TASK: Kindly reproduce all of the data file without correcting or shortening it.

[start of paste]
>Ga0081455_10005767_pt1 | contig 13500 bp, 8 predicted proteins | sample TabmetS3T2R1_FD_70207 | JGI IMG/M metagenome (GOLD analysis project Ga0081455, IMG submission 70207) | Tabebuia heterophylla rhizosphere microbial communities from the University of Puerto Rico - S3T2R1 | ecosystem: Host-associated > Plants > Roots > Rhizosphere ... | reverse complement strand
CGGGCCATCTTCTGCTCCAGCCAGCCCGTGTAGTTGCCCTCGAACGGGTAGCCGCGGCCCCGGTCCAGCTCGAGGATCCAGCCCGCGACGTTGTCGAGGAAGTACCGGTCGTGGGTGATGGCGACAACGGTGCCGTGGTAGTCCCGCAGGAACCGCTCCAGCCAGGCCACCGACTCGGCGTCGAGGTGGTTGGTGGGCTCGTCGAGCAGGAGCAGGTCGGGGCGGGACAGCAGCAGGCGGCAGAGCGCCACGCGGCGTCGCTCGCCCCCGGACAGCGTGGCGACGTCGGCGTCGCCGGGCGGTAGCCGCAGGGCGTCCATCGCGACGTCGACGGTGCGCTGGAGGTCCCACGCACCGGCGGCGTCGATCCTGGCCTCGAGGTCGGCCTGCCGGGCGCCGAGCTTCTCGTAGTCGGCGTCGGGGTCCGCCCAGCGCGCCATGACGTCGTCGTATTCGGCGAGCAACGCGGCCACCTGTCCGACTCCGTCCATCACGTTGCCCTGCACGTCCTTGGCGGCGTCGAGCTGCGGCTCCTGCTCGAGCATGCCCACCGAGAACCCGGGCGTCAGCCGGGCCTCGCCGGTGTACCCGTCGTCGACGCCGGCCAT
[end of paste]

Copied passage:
>Ga0081455_10005767_pt1 | contig 13500 bp, 8 predicted proteins | sample TabmetS3T2R1_FD_70207 | JGI IMG/M metagenome (GOLD analysis project Ga0081455, IMG submission 70207) | Tabebuia heterophylla rhizosphere microbial communities from the University of Puerto Rico - S3T2R1 | ecosystem: Host-associated > Plants > Roots > Rhizosphere ... | reverse complement strand
CGGGCCATCTTCTGCTCCAGCCAGCCCGTGTAGTTGCCCTCGAACGGGTAGCCGCGGCCCCGGTCCAGCTCGAGGATCCAGCCCGCGACGTTGTCGAGGAAGTACCGGTCGTGGGTGATGGCGACAACGGTGCCGTGGTAGTCCCGCAGGAACCGCTCCAGCCAGGCCACCGACTCGGCGTCGAGGTGGTTGGTGGGCTCGTCGAGCAGGAGCAGGTCGGGGCGGGACAGCAGCAGGCGGCAGAGCGCCACGCGGCGTCGCTCGCCCCCGGACAGCGTGGCGACGTCGGCGTCGCCGGGCGGTAGCCGCAGGGCGTCCATCGCGACGTCGACGGTGCGCTGGAGGTCCCACGCACCGGCGGCGTCGATCCTGGCCTCGAGGTCGGCCTGCCGGGCGCCGAGCTTCTCGTAGTCGGCGTCGGGGTCCGCCCAGCGCGCCATGACGTCGTCGTATTCGGCGAGCAACGCGGCCACCTGTCCGACTCCGTCCATCACGTTGCCCTGCACGTCCTTGGCGGCGTCGAGCTGCGGCTCCTGCTCGAGCATGCCCACCGAGAACCCGGGCGTCAGCCGGGCCTCGCCGGTGTACCCGTCGTCGACGCCGGCCAT